Key Takeaways:

  • Marketers should continue to ensure that all health claims are supported by competent and reliable scientific evidence. While the scientific community’s understanding of COVID-19 is still relatively new, marketers should be particularly careful making any express or implied advertising claims related to COVID-19.
  • NAD continues to monitor and challenge misleading health claims related to COVID-19. NAD will refer these claims to the FTC and FDA as needed.

After a National Advertising Division (NAD) inquiry and referrals to the Federal Trade Commission (FTC) and Food and Drug Administration (FDA), the marketers of a dietary supplement called Elderberry Immune Support discontinued Instagram and Facebook social media posts which implied that the supplement had the ability to boost immunity and treat COVID-19.

In August, using its monitoring program, NAD challenged Vitamin Bounty’s Instagram post describing the “immune-boosting” benefits of its Elderberry Immune Support supplement. The post included the text:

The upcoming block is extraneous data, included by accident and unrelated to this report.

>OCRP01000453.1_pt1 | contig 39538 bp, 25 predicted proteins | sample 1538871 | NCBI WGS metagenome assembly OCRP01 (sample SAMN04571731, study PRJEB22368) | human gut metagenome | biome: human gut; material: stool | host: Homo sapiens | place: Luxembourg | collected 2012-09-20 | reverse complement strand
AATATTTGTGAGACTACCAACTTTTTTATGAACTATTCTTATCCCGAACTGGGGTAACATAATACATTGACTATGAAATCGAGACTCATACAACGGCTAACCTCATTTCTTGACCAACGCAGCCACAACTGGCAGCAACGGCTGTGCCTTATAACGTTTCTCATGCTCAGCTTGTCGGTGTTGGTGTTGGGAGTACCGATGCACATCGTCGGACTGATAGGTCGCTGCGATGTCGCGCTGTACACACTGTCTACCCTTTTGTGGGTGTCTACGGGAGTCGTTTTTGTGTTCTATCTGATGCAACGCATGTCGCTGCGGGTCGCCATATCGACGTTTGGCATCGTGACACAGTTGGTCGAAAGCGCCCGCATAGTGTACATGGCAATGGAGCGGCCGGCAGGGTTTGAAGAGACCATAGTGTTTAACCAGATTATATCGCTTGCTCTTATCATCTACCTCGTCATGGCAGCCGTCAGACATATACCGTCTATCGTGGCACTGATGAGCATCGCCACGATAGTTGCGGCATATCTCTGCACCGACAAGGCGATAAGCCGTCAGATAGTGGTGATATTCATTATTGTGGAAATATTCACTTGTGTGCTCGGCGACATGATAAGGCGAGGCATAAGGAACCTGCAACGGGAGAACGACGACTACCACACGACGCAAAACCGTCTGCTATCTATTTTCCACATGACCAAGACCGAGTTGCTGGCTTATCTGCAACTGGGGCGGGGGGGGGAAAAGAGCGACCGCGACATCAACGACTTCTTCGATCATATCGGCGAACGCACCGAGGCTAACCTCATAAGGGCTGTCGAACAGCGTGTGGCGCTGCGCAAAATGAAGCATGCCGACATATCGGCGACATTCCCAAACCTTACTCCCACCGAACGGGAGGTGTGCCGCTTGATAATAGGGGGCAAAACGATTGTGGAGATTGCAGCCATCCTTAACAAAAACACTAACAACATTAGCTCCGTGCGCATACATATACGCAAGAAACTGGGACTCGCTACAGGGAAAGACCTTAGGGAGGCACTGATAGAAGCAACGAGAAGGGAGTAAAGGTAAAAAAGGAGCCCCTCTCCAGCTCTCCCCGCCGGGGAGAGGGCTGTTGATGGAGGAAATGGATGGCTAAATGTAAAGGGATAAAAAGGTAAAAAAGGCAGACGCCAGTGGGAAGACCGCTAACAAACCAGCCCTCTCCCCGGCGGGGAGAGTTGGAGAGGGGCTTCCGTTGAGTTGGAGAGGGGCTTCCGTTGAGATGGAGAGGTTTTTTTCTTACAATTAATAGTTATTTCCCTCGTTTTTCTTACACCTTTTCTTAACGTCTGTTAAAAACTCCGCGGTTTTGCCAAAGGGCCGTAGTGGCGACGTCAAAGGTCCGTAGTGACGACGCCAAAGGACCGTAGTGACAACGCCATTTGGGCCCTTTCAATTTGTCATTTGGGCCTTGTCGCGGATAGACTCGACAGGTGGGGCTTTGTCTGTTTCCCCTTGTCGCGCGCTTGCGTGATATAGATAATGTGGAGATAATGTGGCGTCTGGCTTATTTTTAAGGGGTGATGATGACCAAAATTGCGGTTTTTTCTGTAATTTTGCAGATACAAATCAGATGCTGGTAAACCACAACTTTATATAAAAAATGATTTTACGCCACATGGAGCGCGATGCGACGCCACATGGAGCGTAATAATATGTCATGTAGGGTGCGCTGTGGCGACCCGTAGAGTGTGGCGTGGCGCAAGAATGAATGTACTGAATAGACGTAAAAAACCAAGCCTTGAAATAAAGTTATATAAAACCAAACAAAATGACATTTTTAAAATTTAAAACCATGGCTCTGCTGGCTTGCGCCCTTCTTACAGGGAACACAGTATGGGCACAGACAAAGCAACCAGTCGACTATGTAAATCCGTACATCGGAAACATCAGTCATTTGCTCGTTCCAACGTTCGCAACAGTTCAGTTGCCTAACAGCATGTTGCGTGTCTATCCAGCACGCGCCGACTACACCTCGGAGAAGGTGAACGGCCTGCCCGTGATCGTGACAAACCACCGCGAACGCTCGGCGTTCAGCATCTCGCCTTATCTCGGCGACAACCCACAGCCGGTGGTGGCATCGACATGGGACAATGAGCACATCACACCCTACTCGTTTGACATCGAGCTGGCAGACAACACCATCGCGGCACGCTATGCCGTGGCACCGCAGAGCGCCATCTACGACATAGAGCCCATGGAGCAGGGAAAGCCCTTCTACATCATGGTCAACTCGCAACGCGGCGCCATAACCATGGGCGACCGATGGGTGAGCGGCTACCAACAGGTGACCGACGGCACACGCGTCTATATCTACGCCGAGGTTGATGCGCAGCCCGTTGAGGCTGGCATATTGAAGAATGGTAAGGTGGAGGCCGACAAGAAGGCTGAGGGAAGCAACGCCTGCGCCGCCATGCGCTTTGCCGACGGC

“[a]s restrictions are gradually lifting, it’s more important than ever to keep your immune system strong. Our Elderberry Immune Support keeps you protected with vitamin C, zinc, elderberries, garlic and echinacea; a powerful immune-boosting combo.”

In its decision, NAD noted that the FDA and the U.S. Centers for Disease Control and Prevention (CDC) have both stated that there are no approved products to treat or prevent COVID-19. NAD requested substantiation of the claims. When Vitamin Bounty failed to respond, NAD referred the case to the FTC and FDA. Following this referral, Vitamin Bounty responded to NAD and ultimately removed both the Instagram post in question and related Facebook posts that made similar claims. Following the removal of the posts, Vitamin Bounty stated that it “accepts NAD’s decision in its entirety and has discontinued the advertising in question.”

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